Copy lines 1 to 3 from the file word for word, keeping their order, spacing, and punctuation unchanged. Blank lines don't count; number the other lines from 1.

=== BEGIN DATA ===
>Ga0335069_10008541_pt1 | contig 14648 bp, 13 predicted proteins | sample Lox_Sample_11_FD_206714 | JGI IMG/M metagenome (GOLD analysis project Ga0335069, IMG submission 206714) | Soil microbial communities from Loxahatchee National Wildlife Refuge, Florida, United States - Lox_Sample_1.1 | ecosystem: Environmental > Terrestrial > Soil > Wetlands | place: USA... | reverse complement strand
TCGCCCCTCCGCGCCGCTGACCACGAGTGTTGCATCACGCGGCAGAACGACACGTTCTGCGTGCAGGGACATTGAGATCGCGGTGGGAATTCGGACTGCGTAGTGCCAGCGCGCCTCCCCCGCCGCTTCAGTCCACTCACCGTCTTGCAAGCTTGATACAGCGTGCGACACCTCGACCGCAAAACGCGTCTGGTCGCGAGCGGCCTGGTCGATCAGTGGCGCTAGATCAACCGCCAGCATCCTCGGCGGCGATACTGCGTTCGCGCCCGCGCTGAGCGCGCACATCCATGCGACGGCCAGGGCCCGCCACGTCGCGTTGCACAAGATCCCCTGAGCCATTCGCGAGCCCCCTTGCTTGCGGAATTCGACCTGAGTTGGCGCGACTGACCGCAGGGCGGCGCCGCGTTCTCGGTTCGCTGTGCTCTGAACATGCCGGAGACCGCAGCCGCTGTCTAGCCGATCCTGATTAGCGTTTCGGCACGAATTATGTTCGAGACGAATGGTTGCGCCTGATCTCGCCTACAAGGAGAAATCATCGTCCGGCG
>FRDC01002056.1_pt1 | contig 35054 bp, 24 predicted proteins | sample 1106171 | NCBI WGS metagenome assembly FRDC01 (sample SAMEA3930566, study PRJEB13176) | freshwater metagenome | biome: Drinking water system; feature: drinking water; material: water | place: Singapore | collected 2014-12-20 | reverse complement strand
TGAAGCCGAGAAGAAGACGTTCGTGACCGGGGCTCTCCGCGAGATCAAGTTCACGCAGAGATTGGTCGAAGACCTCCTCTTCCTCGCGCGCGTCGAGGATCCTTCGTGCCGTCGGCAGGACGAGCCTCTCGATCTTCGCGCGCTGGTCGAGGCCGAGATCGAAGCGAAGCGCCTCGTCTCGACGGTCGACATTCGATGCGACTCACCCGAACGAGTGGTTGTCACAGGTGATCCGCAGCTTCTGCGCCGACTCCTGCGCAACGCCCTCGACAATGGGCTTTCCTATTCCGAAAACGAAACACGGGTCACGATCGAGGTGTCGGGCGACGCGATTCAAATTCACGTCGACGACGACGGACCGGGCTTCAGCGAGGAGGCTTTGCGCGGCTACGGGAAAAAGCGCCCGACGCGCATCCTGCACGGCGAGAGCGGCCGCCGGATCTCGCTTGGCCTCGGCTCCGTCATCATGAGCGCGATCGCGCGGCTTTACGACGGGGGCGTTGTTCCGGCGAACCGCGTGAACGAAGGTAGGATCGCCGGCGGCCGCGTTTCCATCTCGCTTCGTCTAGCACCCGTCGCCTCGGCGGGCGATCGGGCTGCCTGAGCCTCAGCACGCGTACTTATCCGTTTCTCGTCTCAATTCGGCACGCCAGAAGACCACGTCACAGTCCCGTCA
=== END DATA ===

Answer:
>Ga0335069_10008541_pt1 | contig 14648 bp, 13 predicted proteins | sample Lox_Sample_11_FD_206714 | JGI IMG/M metagenome (GOLD analysis project Ga0335069, IMG submission 206714) | Soil microbial communities from Loxahatchee National Wildlife Refuge, Florida, United States - Lox_Sample_1.1 | ecosystem: Environmental > Terrestrial > Soil > Wetlands | place: USA... | reverse complement strand
TCGCCCCTCCGCGCCGCTGACCACGAGTGTTGCATCACGCGGCAGAACGACACGTTCTGCGTGCAGGGACATTGAGATCGCGGTGGGAATTCGGACTGCGTAGTGCCAGCGCGCCTCCCCCGCCGCTTCAGTCCACTCACCGTCTTGCAAGCTTGATACAGCGTGCGACACCTCGACCGCAAAACGCGTCTGGTCGCGAGCGGCCTGGTCGATCAGTGGCGCTAGATCAACCGCCAGCATCCTCGGCGGCGATACTGCGTTCGCGCCCGCGCTGAGCGCGCACATCCATGCGACGGCCAGGGCCCGCCACGTCGCGTTGCACAAGATCCCCTGAGCCATTCGCGAGCCCCCTTGCTTGCGGAATTCGACCTGAGTTGGCGCGACTGACCGCAGGGCGGCGCCGCGTTCTCGGTTCGCTGTGCTCTGAACATGCCGGAGACCGCAGCCGCTGTCTAGCCGATCCTGATTAGCGTTTCGGCACGAATTATGTTCGAGACGAATGGTTGCGCCTGATCTCGCCTACAAGGAGAAATCATCGTCCGGCG
>FRDC01002056.1_pt1 | contig 35054 bp, 24 predicted proteins | sample 1106171 | NCBI WGS metagenome assembly FRDC01 (sample SAMEA3930566, study PRJEB13176) | freshwater metagenome | biome: Drinking water system; feature: drinking water; material: water | place: Singapore | collected 2014-12-20 | reverse complement strand